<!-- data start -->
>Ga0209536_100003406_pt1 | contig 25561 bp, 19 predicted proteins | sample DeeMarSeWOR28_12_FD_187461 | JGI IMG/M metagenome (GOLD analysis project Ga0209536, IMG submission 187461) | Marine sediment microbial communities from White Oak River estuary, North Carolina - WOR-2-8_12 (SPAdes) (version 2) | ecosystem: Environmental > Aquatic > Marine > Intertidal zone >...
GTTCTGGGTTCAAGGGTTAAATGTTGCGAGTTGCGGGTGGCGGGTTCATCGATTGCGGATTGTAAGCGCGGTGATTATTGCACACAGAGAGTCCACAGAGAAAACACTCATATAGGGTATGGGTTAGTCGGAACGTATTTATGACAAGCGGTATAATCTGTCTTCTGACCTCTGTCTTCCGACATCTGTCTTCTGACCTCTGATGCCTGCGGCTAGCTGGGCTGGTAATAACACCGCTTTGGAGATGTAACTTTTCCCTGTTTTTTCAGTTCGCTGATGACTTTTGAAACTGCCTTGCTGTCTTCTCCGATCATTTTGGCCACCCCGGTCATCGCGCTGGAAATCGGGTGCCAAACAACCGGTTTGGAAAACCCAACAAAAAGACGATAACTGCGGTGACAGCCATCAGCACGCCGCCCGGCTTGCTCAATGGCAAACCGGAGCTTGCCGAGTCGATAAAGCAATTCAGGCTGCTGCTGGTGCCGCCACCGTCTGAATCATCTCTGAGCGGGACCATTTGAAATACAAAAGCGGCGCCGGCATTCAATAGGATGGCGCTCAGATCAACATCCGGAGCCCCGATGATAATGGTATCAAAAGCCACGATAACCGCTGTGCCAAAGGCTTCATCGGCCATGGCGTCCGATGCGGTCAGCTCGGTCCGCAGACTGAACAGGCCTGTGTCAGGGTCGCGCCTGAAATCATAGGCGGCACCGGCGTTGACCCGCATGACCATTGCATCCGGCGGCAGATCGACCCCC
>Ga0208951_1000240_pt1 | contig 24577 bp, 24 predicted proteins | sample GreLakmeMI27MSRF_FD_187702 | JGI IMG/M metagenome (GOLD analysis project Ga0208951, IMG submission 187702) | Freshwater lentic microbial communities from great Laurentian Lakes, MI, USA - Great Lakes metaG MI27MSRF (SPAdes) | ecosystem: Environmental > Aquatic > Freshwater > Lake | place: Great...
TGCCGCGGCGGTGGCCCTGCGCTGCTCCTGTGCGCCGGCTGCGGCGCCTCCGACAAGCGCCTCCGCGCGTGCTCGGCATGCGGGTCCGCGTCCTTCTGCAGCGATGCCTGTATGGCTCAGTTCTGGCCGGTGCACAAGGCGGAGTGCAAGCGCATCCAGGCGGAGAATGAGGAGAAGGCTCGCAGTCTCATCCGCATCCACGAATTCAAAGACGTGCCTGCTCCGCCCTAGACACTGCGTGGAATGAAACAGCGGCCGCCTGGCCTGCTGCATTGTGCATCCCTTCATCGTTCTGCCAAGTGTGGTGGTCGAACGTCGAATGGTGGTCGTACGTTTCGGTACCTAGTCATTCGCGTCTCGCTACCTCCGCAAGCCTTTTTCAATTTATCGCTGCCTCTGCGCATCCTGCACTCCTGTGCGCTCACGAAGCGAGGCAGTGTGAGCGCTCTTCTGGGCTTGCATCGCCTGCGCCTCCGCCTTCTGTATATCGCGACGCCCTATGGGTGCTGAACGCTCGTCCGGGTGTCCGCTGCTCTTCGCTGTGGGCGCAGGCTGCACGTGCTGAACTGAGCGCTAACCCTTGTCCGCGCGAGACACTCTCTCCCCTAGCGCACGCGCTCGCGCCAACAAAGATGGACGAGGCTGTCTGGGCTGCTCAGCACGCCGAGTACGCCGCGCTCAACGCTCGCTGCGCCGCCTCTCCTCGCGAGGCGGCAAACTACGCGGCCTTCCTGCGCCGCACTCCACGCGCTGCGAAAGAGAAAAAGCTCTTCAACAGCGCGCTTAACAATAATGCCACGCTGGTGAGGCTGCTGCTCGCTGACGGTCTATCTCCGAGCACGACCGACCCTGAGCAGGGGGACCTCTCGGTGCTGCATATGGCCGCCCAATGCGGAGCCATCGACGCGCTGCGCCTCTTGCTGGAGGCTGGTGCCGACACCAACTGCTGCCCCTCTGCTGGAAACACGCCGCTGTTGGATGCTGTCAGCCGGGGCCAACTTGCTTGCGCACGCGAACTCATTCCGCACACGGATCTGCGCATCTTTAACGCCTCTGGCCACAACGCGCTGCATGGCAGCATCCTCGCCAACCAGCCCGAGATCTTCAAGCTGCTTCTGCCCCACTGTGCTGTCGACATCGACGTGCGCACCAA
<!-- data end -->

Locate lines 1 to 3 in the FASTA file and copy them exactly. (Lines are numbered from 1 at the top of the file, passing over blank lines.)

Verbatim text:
>Ga0209536_100003406_pt1 | contig 25561 bp, 19 predicted proteins | sample DeeMarSeWOR28_12_FD_187461 | JGI IMG/M metagenome (GOLD analysis project Ga0209536, IMG submission 187461) | Marine sediment microbial communities from White Oak River estuary, North Carolina - WOR-2-8_12 (SPAdes) (version 2) | ecosystem: Environmental > Aquatic > Marine > Intertidal zone >...
GTTCTGGGTTCAAGGGTTAAATGTTGCGAGTTGCGGGTGGCGGGTTCATCGATTGCGGATTGTAAGCGCGGTGATTATTGCACACAGAGAGTCCACAGAGAAAACACTCATATAGGGTATGGGTTAGTCGGAACGTATTTATGACAAGCGGTATAATCTGTCTTCTGACCTCTGTCTTCCGACATCTGTCTTCTGACCTCTGATGCCTGCGGCTAGCTGGGCTGGTAATAACACCGCTTTGGAGATGTAACTTTTCCCTGTTTTTTCAGTTCGCTGATGACTTTTGAAACTGCCTTGCTGTCTTCTCCGATCATTTTGGCCACCCCGGTCATCGCGCTGGAAATCGGGTGCCAAACAACCGGTTTGGAAAACCCAACAAAAAGACGATAACTGCGGTGACAGCCATCAGCACGCCGCCCGGCTTGCTCAATGGCAAACCGGAGCTTGCCGAGTCGATAAAGCAATTCAGGCTGCTGCTGGTGCCGCCACCGTCTGAATCATCTCTGAGCGGGACCATTTGAAATACAAAAGCGGCGCCGGCATTCAATAGGATGGCGCTCAGATCAACATCCGGAGCCCCGATGATAATGGTATCAAAAGCCACGATAACCGCTGTGCCAAAGGCTTCATCGGCCATGGCGTCCGATGCGGTCAGCTCGGTCCGCAGACTGAACAGGCCTGTGTCAGGGTCGCGCCTGAAATCATAGGCGGCACCGGCGTTGACCCGCATGACCATTGCATCCGGCGGCAGATCGACCCCC
>Ga0208951_1000240_pt1 | contig 24577 bp, 24 predicted proteins | sample GreLakmeMI27MSRF_FD_187702 | JGI IMG/M metagenome (GOLD analysis project Ga0208951, IMG submission 187702) | Freshwater lentic microbial communities from great Laurentian Lakes, MI, USA - Great Lakes metaG MI27MSRF (SPAdes) | ecosystem: Environmental > Aquatic > Freshwater > Lake | place: Great...